Blood can start to pool in the leg veins that increases pressure on the vessels and surrounding tissue. When the valves weaken and break under this pressure, varicose veins occur.

Compression socks help with reducing spider and varicose veins due to the support that they provide against the leg. They help to eliminate the build-up of blood that causes the veins to split.

2. Help to reduce swelling of the feet and legs

Nurses that use compression socks can also reduce the swelling of their ankles and feet.

Again, prolonged standing causes a buildup of fluid in the muscle tissue. That’s the throbbing you feel after a long day, which in some instances can be extremely painful.
Wearing compression socks forces the blood to flow upwards. Similar to how they are able to combat varicose veins, the socks tighten the areas around the feet and lower legs, allowing for better circulation as the blood is moved on through the lower body.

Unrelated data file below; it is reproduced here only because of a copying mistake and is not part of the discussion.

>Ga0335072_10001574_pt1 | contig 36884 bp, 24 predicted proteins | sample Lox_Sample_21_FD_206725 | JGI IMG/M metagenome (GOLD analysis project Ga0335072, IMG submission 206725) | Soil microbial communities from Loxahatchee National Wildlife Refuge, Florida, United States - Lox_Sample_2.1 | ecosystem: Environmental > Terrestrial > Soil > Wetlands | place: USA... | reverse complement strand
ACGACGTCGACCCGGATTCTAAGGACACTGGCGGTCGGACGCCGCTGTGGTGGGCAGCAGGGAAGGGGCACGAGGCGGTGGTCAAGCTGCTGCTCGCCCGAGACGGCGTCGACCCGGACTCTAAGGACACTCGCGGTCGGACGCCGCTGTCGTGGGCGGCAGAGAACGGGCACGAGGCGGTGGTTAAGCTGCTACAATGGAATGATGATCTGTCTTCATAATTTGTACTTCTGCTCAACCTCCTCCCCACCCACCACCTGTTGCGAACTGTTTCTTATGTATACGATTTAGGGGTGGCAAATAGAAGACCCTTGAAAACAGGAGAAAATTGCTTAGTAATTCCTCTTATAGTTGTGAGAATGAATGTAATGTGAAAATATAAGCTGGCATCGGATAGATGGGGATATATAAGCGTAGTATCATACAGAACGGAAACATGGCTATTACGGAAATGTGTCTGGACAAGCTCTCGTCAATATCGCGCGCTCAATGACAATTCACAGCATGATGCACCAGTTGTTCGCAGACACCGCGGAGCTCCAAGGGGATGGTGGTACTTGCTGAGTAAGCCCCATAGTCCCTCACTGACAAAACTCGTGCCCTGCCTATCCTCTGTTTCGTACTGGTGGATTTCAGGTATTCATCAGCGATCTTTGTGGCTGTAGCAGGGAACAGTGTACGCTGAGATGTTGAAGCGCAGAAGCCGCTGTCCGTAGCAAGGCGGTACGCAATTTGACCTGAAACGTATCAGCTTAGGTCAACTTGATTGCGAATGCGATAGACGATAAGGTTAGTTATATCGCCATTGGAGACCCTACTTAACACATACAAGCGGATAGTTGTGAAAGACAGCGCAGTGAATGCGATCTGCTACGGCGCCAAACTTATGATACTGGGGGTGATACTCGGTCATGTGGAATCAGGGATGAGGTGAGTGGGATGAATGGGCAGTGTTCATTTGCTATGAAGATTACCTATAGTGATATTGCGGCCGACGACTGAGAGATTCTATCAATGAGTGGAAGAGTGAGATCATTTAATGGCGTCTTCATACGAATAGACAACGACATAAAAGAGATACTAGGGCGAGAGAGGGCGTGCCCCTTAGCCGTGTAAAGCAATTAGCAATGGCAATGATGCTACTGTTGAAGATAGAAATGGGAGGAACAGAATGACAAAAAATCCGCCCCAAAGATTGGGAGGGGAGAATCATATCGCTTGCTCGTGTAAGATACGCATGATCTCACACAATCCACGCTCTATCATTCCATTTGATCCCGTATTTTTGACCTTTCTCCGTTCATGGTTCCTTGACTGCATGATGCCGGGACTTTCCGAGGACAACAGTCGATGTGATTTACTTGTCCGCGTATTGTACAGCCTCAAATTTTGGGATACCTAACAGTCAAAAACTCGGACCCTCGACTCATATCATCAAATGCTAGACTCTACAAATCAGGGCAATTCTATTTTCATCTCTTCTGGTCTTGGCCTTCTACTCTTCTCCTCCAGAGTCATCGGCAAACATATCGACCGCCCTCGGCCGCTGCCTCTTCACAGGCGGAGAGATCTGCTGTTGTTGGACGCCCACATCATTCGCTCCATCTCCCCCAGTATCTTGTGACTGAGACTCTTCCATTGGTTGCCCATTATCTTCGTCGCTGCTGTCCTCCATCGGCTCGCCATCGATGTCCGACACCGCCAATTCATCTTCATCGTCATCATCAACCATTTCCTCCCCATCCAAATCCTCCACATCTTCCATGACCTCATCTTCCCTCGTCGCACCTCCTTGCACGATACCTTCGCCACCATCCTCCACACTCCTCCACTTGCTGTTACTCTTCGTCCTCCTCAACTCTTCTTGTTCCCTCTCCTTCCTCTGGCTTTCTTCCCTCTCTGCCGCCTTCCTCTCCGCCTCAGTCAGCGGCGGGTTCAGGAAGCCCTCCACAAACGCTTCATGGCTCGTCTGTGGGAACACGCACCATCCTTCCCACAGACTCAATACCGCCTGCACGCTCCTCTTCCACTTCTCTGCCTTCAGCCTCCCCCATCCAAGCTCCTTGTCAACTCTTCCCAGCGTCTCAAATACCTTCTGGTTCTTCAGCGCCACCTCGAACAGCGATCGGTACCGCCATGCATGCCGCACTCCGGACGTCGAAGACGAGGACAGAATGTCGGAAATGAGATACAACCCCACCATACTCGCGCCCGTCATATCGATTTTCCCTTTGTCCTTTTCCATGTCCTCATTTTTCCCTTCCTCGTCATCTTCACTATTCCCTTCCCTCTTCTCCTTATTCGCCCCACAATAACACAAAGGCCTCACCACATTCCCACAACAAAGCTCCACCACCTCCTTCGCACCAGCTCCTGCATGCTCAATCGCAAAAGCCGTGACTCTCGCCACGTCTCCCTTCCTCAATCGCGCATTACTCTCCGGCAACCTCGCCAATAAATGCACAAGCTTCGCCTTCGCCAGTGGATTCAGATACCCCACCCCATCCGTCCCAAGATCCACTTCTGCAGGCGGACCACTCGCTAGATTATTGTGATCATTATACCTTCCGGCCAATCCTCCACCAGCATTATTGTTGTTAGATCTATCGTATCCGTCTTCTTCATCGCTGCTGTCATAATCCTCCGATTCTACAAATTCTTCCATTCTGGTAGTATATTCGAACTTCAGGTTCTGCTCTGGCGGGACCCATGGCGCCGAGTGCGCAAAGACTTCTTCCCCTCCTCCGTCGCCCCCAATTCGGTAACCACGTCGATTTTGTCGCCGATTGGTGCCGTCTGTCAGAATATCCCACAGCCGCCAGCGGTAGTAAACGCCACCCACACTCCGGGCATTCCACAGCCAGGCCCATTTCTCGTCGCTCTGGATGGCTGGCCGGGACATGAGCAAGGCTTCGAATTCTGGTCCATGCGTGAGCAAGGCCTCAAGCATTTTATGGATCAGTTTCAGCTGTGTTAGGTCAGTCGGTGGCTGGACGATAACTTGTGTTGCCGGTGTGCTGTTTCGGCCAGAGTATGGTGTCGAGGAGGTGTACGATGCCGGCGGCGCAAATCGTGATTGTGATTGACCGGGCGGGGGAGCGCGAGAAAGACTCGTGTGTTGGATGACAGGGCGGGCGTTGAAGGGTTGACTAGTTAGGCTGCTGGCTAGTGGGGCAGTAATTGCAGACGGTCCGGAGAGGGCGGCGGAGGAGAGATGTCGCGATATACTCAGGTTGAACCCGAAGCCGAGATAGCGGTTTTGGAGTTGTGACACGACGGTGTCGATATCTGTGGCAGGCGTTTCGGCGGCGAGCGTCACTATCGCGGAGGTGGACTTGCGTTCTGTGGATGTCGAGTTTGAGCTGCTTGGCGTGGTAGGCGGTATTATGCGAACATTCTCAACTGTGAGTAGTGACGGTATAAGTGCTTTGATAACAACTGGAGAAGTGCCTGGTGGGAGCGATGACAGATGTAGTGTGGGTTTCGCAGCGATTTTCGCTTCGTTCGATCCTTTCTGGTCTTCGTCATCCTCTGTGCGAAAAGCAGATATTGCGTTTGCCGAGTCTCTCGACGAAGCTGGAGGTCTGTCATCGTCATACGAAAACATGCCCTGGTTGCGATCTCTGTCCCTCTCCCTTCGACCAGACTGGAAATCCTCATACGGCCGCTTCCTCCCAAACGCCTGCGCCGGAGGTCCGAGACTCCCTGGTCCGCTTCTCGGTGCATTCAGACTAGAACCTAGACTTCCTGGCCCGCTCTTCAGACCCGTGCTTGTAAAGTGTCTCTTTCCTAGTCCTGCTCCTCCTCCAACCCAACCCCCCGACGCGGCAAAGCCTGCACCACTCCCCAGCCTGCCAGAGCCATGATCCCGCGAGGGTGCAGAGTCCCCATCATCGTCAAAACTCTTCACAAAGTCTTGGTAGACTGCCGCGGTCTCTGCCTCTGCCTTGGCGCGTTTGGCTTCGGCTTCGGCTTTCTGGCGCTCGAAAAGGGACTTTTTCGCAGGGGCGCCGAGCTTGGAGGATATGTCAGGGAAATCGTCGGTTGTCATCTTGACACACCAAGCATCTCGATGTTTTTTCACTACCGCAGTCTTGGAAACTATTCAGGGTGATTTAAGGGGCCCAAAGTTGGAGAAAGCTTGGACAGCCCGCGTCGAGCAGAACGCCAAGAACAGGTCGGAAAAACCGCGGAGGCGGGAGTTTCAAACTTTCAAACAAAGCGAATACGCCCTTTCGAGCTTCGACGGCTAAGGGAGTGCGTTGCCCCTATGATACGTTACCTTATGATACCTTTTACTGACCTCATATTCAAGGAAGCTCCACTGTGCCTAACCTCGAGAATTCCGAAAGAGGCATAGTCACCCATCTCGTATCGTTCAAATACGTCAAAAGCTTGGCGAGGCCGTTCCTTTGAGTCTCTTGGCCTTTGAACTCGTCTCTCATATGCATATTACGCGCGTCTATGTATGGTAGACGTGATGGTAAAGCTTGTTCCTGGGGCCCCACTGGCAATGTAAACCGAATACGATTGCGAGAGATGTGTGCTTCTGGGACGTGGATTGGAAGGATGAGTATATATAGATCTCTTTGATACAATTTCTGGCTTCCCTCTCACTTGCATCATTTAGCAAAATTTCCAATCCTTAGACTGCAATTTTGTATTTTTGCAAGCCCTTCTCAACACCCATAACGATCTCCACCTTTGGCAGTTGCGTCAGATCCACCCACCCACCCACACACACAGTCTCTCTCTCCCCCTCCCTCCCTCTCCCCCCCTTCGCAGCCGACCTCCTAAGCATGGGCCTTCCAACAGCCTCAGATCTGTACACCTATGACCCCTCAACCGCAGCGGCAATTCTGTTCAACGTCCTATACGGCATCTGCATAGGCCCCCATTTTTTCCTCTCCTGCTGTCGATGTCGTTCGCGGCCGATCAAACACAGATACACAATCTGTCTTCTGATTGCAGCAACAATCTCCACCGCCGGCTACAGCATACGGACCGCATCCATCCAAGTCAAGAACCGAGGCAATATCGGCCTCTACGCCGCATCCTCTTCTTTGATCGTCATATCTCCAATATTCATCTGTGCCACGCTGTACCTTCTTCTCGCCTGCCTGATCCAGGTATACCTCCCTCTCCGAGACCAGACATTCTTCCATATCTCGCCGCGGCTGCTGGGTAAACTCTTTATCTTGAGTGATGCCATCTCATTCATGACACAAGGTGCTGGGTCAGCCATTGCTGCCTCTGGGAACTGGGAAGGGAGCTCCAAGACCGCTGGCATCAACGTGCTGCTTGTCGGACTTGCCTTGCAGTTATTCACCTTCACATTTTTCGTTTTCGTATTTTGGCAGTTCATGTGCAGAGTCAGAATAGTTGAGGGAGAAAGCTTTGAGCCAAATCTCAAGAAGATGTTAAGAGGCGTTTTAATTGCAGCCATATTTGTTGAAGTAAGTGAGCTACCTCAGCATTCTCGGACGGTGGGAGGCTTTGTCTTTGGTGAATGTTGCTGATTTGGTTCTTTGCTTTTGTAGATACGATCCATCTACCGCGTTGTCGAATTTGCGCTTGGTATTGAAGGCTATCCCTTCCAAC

Swelling is therefore reduced, allowing you to go about your day in comfort.

3. Help to reduce fatigue and pain

nurse compression socks

I have already mentioned the improved circulation that compression socks provide above. This is a major factor in reducing nurse fatigue and pain as a result of being on your feet for too long.

The socks eradicate the heavy “walking-through-mud” sensation you feel as your legs become fatigued.

Essentially, compression socks help make your legs feel lighter, you can move more easily and the pain you might ordinarily feel towards the end of a shift should bother you no more.

4. Help to reduce blisters, sores & dry feet